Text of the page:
Marlena, who has Cerebral Palsy, is a well-known advocate in the disability industry and one that is paving the way for others, especially in terms of making concerts accessible for everyone. She is one busy lady, as when she’s not advocating, she’s writing books, interviewing celebrities, travelling and running her own business.
A big thanks to Marlena for such detailed and wonderful answers!
Tell us a little bit about yourself
I’m 28 years old and live on the Gold Coast. I love music and going to live gigs with my friends. I am a small business owner and also I consider myself to be Australia’s most unique journalist, as I am non-verbal and also a wheelchair user. After completion of my Bachelor in Communication (majoring in journalism and media studies) I decided to concentrate mainly on music journalism. While journalism isn’t the best financially, it has its benefits in many other ways. I have been blessed to meet some amazing people and have many money can’t buy experiences, both in Australia and overseas. Owning a business and doing a diploma of business management has given me a few ideas to make a living out of my writing though. Some of my other passions are writing, travelling, adventure sports and much more. In the last 10 years, I have been to 37 countries and I’m totally addicted.
You’re one very successful lady with a journalism degree and your own bouncy castle business. How did you get to where you are today?
To be honest I think regardless of whether a person has a disability or not we all need people to progress in life. Unfortunately for some with disabilities though, if they don’t have support their lives literally stop. I think I am lucky; I had a mum that always insisted I was supported and had normal life experiences. As mentioned I am 28 years old so over 20 years ago my mum fought for inclusive education. This is not to be brushed aside as back then it was a lot tougher then it is now. She fought many battles alone but had her eyes fixed on her belief in me. This fight continued even until the end of my formal schooling years. It wasn’t easy when people would tell her no and attempted watering down my education or providing SEP programs over the curriculum. Mum didn’t budge and I also had other Allies thank god.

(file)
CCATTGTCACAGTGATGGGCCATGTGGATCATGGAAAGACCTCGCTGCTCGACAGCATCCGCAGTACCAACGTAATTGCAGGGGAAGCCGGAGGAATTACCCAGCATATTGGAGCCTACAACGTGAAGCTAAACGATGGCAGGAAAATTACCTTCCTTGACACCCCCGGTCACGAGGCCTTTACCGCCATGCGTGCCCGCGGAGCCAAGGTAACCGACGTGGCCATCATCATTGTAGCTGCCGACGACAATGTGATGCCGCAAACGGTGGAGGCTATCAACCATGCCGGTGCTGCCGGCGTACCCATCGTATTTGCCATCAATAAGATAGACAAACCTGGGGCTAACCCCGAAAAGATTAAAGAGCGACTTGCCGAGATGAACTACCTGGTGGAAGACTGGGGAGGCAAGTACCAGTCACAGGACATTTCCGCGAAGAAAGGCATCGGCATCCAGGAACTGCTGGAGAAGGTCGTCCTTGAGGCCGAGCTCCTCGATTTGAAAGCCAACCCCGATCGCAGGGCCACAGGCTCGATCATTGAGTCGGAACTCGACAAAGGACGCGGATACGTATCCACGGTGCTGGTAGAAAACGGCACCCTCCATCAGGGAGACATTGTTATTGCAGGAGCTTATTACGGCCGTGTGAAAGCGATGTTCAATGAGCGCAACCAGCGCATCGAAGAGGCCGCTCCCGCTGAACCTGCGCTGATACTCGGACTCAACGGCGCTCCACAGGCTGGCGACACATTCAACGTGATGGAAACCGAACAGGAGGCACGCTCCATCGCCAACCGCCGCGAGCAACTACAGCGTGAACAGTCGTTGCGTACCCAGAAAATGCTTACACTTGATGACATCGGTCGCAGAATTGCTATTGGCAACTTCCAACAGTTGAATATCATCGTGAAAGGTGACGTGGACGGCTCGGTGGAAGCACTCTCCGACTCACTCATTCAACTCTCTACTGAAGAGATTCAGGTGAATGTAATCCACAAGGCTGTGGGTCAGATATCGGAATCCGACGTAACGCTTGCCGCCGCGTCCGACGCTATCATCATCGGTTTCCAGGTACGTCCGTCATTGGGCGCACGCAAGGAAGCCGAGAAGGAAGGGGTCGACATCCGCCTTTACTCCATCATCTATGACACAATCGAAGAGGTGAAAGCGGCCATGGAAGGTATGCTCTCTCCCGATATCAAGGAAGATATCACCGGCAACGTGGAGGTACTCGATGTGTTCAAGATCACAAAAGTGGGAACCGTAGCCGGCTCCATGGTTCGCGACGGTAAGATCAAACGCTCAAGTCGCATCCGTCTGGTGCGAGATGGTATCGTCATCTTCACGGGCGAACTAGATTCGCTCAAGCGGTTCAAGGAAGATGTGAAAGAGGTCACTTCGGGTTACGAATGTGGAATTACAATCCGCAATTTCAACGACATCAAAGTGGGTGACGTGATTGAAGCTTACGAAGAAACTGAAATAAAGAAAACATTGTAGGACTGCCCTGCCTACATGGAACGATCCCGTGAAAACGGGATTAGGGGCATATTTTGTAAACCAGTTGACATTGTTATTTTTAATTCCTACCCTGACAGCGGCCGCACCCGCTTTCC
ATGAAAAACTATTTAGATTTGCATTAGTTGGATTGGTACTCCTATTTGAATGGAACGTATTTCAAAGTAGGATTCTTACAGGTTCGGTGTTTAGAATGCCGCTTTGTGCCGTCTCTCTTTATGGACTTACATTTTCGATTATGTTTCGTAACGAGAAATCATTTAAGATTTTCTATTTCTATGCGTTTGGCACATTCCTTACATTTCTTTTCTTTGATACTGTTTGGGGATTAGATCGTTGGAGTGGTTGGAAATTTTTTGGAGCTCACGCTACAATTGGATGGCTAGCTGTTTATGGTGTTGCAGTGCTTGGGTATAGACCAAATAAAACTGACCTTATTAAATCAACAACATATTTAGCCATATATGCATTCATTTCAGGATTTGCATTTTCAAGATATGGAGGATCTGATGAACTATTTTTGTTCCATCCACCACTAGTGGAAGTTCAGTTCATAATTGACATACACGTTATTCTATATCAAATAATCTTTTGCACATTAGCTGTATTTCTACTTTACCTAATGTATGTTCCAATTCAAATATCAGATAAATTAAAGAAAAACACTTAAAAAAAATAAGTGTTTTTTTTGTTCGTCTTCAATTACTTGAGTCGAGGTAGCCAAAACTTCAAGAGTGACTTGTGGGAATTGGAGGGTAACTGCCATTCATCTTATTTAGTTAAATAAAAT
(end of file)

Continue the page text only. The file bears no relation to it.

In high school, this was vital to my post-school life. In year 10 my friends started to get jobs and I wanted a job as well. Mum wouldn’t give me any more pocket money if I wanted that latest pink flip phone, I had to bloody well pay for it. Sidenote: I am non-verbal but it was cool to have the old LG flip phone, but Mum wasn’t paying. I couldn’t get a job at McDonalds, so we had to be creative in me getting a job. We saw a jumping castle business at the local beach market for sale, for weeks we stalked it and saw how much it was making. The old owner was selling for a good price and we bargained him down to 50% of what he was asking for it. I used my savings from pocket money that I saved up in a Commonwealth Dollar might account. Another advocate and friend leant me the remaining $3000 needed but I had to pay it back. Burleigh bouncers has been going for 15 years now and has now provided me an outlet to sell books I have authored as well. This opportunity has helped me get where I am today and opened doors for me personally and professionally. In early days it provided income for simple teenage things like phones, concerts and cloths. As it has grown it has given me the opportunity to go to uni (without HECS debt), travel, buy my own car and even give me a chance to save a deposit for a house.